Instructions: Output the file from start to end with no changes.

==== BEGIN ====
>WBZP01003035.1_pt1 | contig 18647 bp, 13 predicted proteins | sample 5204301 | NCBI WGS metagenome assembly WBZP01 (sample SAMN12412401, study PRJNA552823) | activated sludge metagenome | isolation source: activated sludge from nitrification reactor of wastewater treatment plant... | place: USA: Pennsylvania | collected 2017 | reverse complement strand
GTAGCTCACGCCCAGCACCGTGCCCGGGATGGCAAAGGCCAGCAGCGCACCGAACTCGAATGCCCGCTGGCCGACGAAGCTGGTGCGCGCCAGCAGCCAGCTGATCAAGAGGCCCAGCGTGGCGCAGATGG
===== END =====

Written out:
>WBZP01003035.1_pt1 | contig 18647 bp, 13 predicted proteins | sample 5204301 | NCBI WGS metagenome assembly WBZP01 (sample SAMN12412401, study PRJNA552823) | activated sludge metagenome | isolation source: activated sludge from nitrification reactor of wastewater treatment plant... | place: USA: Pennsylvania | collected 2017 | reverse complement strand
GTAGCTCACGCCCAGCACCGTGCCCGGGATGGCAAAGGCCAGCAGCGCACCGAACTCGAATGCCCGCTGGCCGACGAAGCTGGTGCGCGCCAGCAGCCAGCTGATCAAGAGGCCCAGCGTGGCGCAGATGG